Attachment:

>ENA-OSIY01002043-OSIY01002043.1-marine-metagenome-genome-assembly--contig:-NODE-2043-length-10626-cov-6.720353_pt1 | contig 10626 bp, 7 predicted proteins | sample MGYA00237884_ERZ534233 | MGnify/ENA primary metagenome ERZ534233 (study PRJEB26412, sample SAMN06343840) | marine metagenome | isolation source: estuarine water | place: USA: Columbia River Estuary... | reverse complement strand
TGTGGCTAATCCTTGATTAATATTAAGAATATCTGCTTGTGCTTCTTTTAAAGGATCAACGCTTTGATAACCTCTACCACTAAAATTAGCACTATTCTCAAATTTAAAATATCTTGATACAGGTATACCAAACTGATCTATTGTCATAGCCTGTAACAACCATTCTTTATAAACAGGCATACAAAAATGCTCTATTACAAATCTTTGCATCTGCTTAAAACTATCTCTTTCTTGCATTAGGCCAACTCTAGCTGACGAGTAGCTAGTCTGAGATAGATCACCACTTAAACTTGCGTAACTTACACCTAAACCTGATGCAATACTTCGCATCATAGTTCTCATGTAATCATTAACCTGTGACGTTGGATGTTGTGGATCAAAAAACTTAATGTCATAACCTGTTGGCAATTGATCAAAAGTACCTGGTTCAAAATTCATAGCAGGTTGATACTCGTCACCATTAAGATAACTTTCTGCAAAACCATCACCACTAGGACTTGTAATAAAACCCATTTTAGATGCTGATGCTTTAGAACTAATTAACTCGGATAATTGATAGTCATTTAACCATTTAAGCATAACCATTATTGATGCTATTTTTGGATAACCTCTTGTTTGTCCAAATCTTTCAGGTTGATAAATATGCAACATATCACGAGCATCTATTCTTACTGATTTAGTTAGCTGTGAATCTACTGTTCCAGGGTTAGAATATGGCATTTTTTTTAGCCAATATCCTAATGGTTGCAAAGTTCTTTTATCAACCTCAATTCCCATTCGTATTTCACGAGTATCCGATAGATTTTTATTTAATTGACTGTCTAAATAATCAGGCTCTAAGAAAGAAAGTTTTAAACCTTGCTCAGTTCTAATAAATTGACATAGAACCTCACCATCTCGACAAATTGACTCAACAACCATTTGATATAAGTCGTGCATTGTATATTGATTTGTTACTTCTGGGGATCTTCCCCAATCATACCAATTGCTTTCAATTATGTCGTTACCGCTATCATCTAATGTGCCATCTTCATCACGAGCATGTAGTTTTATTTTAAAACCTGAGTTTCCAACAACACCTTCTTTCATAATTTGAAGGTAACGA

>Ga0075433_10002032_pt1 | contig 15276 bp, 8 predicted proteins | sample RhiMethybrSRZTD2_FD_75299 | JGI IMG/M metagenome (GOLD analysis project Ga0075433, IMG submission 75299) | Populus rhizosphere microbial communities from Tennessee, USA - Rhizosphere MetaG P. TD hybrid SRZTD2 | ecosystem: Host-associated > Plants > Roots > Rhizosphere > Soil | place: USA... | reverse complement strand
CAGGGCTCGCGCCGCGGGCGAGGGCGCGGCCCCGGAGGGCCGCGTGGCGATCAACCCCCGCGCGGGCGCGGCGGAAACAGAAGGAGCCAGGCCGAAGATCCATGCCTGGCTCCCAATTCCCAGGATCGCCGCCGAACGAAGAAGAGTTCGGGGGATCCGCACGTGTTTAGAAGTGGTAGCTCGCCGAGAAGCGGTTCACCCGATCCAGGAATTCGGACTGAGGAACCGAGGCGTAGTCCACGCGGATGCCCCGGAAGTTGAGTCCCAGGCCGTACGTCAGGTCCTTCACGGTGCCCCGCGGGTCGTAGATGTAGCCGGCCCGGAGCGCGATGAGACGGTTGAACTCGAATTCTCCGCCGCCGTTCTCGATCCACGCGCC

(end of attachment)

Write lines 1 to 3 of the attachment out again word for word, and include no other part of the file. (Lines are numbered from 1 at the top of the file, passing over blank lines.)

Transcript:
>ENA-OSIY01002043-OSIY01002043.1-marine-metagenome-genome-assembly--contig:-NODE-2043-length-10626-cov-6.720353_pt1 | contig 10626 bp, 7 predicted proteins | sample MGYA00237884_ERZ534233 | MGnify/ENA primary metagenome ERZ534233 (study PRJEB26412, sample SAMN06343840) | marine metagenome | isolation source: estuarine water | place: USA: Columbia River Estuary... | reverse complement strand
TGTGGCTAATCCTTGATTAATATTAAGAATATCTGCTTGTGCTTCTTTTAAAGGATCAACGCTTTGATAACCTCTACCACTAAAATTAGCACTATTCTCAAATTTAAAATATCTTGATACAGGTATACCAAACTGATCTATTGTCATAGCCTGTAACAACCATTCTTTATAAACAGGCATACAAAAATGCTCTATTACAAATCTTTGCATCTGCTTAAAACTATCTCTTTCTTGCATTAGGCCAACTCTAGCTGACGAGTAGCTAGTCTGAGATAGATCACCACTTAAACTTGCGTAACTTACACCTAAACCTGATGCAATACTTCGCATCATAGTTCTCATGTAATCATTAACCTGTGACGTTGGATGTTGTGGATCAAAAAACTTAATGTCATAACCTGTTGGCAATTGATCAAAAGTACCTGGTTCAAAATTCATAGCAGGTTGATACTCGTCACCATTAAGATAACTTTCTGCAAAACCATCACCACTAGGACTTGTAATAAAACCCATTTTAGATGCTGATGCTTTAGAACTAATTAACTCGGATAATTGATAGTCATTTAACCATTTAAGCATAACCATTATTGATGCTATTTTTGGATAACCTCTTGTTTGTCCAAATCTTTCAGGTTGATAAATATGCAACATATCACGAGCATCTATTCTTACTGATTTAGTTAGCTGTGAATCTACTGTTCCAGGGTTAGAATATGGCATTTTTTTTAGCCAATATCCTAATGGTTGCAAAGTTCTTTTATCAACCTCAATTCCCATTCGTATTTCACGAGTATCCGATAGATTTTTATTTAATTGACTGTCTAAATAATCAGGCTCTAAGAAAGAAAGTTTTAAACCTTGCTCAGTTCTAATAAATTGACATAGAACCTCACCATCTCGACAAATTGACTCAACAACCATTTGATATAAGTCGTGCATTGTATATTGATTTGTTACTTCTGGGGATCTTCCCCAATCATACCAATTGCTTTCAATTATGTCGTTACCGCTATCATCTAATGTGCCATCTTCATCACGAGCATGTAGTTTTATTTTAAAACCTGAGTTTCCAACAACACCTTCTTTCATAATTTGAAGGTAACGA

>Ga0075433_10002032_pt1 | contig 15276 bp, 8 predicted proteins | sample RhiMethybrSRZTD2_FD_75299 | JGI IMG/M metagenome (GOLD analysis project Ga0075433, IMG submission 75299) | Populus rhizosphere microbial communities from Tennessee, USA - Rhizosphere MetaG P. TD hybrid SRZTD2 | ecosystem: Host-associated > Plants > Roots > Rhizosphere > Soil | place: USA... | reverse complement strand